An alien's ship crashes on Earth, and, to avoid detection, he transforms himself into a physical replica of the deceased husband of a young woman, whose house is the first he comes upon in the woods. He then must assuage her fears, learn how to adjust to his human form, and use her help to get to the Arizona crater where the mother ship awaits him. Things get's complicated when the two fall in love and the alien is pursued by government agents attempting to capture him.

  • 1 hr 55 minPGHDSD
  • Dec 14, 1984
  • Drama

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Cast & Crew

  • Charles Martin SmithActor

    Charles Martin Smith is an American film actor, writer, and director. Born in Van Nuys, California, Smith was discovered by a talent agent while acting in a school play, usually a rare occurrence. After a few years of working in film, he landed the role of Terry "Toad" Fields in George Lucas' 1973 film, American Graffiti (1973). The sequel, More American Graffiti (1979), did not have the success of the original, but he gained notice in The Buddy Holly Story (1978), Never Cry Wolf (1983) and the successful Starman (1984). Smith's career continued mainly in supporting roles, but he received good reviews for his work in The Untouchables (1987). While his career was largely unremarkable in the 1990s after appearing in less successful films, such as Speechless (1994) and I Love Trouble (1994), Smith turned in a well-regarded performance in the TV miniseries Larry McMurtry's Streets of Laredo (1995) and a minor role in the big budget Deep Impact (1998). He was also one of the directors of the TV series Space: Above and Beyond (1995), as well as the director of the initial episode ("Welcome to the Hellmouth") that launched the hit TV series Buffy the Vampire Slayer (1997). Since the mid-1990s, Smith has increasingly focused on his work behind the camera. He directed the feature film Air Bud (1997) (Disney), and two TV miniseries for Hallmark Entertainment, Roughing It (2002) and Icon (2005). He also wrote and directed the feature film, The Snow Walker (2003), for Lion's Gate Films, based on a story by Farley Mowat (Never Cry Wolf (1983)), which marked a return to the Arctic for Smith. He then wrote and directed the feature film Stone of Destiny (2008), for Infinity Features and Odeon Sky, the true story of four young Scottish students who broke into Westminster Abbey in London to take back a sacred Scottish relic. The film stars Charlie Cox, Kate Mara and Robert Carlyle, and was nominated for Best Picture by the Scottish BAFTAS. He now resides in Canada and continues to add to production, directing, acting, and writing credits in a career that has spanned over 35 years. His next film, Dolphin Tale (2011), for Alcon (The Blind Side (2009)) and Warner Brothers, which he also wrote and directed, stars Harry Connick Jr., Ashley Judd, Morgan Freeman, and Winter, the dolphin, who plays herself in the film. The movie is scheduled to be released Sept. 23, 2011 by WB.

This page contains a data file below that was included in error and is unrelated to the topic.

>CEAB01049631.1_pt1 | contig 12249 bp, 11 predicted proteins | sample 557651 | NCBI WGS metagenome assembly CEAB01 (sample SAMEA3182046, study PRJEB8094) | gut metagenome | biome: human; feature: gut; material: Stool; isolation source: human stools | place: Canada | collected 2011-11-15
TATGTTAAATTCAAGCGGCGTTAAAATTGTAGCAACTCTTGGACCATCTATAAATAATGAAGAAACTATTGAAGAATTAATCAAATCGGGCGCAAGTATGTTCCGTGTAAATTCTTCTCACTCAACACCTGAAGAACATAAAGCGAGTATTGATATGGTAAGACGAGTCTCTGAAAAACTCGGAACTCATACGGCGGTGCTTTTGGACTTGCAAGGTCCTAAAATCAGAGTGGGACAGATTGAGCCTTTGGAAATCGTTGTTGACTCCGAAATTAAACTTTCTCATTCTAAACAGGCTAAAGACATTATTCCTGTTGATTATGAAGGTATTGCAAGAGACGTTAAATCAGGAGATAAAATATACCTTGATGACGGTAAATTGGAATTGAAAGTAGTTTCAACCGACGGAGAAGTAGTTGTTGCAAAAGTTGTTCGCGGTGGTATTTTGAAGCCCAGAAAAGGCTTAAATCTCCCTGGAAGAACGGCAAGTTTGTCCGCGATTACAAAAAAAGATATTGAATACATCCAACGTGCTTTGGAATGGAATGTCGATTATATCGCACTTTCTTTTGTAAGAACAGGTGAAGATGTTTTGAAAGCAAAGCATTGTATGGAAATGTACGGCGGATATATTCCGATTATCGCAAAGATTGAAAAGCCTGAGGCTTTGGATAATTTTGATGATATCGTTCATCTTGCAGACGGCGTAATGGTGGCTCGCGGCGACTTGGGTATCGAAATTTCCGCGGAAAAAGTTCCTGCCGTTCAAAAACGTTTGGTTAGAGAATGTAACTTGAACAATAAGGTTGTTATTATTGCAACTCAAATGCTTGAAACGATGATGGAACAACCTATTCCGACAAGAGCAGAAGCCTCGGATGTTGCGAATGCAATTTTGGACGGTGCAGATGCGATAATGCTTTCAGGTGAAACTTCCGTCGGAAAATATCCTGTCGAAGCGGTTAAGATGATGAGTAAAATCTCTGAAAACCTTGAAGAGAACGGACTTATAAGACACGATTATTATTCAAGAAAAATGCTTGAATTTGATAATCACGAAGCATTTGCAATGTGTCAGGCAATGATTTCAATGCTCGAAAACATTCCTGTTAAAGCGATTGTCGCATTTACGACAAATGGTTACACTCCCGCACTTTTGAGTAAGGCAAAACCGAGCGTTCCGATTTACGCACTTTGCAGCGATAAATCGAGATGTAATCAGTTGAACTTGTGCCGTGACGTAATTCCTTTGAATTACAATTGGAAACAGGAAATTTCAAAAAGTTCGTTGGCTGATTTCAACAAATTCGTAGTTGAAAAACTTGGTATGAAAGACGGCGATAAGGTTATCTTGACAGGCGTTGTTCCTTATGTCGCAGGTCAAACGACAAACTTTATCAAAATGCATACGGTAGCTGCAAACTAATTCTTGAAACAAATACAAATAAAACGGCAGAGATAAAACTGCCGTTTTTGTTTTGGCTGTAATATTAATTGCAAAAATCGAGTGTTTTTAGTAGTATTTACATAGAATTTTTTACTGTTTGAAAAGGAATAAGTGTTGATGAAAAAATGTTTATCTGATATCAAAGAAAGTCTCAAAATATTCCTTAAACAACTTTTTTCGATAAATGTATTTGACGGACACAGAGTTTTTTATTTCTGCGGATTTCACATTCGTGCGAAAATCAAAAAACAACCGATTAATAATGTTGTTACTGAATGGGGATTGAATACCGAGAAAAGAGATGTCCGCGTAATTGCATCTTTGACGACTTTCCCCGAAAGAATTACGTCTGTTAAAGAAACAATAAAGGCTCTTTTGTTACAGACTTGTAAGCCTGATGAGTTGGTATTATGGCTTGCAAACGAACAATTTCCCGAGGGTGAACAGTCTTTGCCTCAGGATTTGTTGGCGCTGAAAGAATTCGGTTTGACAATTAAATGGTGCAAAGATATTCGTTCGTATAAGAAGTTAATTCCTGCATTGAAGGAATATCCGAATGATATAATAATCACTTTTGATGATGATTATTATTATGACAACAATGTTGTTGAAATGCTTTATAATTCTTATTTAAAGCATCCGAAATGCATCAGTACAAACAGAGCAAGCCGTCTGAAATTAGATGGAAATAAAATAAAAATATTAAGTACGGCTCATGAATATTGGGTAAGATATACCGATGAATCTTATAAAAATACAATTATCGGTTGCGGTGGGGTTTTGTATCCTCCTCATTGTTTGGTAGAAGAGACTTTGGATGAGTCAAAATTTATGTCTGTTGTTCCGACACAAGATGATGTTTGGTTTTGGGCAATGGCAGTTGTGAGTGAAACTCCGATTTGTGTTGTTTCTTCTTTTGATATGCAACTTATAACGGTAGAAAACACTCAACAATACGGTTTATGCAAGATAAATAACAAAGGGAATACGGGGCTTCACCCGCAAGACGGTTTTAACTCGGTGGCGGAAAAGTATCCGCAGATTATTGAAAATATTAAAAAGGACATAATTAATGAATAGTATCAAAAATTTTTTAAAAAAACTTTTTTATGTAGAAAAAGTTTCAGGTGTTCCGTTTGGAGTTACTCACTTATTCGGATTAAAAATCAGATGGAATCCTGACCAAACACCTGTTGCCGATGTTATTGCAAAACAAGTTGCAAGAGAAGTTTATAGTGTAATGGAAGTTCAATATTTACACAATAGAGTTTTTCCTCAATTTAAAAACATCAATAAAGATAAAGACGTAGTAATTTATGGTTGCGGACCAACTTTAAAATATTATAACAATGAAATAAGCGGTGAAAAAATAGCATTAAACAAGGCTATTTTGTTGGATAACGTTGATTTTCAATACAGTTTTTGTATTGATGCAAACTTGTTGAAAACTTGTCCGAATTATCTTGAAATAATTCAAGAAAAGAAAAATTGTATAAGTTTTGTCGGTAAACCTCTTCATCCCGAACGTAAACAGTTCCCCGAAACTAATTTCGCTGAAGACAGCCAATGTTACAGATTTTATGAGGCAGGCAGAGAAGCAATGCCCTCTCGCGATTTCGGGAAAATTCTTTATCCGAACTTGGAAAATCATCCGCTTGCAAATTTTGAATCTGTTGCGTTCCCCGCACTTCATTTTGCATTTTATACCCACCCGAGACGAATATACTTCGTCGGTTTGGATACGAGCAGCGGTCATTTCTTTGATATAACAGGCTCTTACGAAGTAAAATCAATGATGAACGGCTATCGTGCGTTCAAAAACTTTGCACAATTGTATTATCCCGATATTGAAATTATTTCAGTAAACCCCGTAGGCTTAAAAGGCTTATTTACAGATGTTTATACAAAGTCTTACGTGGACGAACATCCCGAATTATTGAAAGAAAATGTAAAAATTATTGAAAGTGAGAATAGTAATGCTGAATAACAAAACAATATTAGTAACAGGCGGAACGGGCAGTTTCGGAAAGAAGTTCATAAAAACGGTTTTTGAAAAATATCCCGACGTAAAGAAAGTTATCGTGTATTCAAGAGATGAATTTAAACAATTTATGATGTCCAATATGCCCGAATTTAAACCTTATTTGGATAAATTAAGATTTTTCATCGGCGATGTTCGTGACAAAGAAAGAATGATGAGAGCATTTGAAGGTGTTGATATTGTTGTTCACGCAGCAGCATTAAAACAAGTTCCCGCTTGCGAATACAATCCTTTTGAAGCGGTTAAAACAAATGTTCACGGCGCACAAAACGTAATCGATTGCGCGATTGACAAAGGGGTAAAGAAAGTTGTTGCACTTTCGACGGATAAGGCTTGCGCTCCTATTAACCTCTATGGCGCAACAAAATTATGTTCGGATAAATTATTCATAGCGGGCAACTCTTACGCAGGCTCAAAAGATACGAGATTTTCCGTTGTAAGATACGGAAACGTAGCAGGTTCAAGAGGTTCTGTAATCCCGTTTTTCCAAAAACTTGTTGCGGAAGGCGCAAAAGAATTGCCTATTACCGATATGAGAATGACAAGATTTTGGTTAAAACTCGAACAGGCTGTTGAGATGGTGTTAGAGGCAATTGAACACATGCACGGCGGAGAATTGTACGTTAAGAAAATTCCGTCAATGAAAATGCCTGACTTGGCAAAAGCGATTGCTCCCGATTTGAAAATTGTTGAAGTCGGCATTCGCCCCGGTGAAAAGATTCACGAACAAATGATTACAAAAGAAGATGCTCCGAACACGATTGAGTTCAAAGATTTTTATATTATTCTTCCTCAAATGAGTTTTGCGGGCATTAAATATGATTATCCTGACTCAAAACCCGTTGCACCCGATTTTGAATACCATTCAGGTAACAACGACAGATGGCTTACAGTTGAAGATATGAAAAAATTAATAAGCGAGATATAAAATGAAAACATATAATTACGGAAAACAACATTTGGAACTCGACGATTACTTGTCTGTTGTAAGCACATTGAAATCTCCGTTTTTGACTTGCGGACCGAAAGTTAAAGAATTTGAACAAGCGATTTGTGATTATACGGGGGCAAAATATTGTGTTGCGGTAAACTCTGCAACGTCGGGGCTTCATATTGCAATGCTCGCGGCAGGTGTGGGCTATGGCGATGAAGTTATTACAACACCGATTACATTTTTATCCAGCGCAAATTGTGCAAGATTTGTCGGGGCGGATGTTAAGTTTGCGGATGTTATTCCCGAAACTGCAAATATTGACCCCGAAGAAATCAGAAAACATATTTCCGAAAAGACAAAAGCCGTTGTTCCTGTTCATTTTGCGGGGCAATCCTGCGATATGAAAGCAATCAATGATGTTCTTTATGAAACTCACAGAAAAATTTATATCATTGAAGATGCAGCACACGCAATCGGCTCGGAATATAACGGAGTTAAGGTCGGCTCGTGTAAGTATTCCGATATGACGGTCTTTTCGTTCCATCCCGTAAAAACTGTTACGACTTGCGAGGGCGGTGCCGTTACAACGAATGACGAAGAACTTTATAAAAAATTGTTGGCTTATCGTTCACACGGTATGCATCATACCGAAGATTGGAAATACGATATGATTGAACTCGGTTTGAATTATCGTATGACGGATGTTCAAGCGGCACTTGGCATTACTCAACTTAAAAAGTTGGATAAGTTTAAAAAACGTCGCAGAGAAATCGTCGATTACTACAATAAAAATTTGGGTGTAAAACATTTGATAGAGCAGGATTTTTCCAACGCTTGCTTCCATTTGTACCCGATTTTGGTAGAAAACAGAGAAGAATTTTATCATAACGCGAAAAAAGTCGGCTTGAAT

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  • Jeff BridgesActor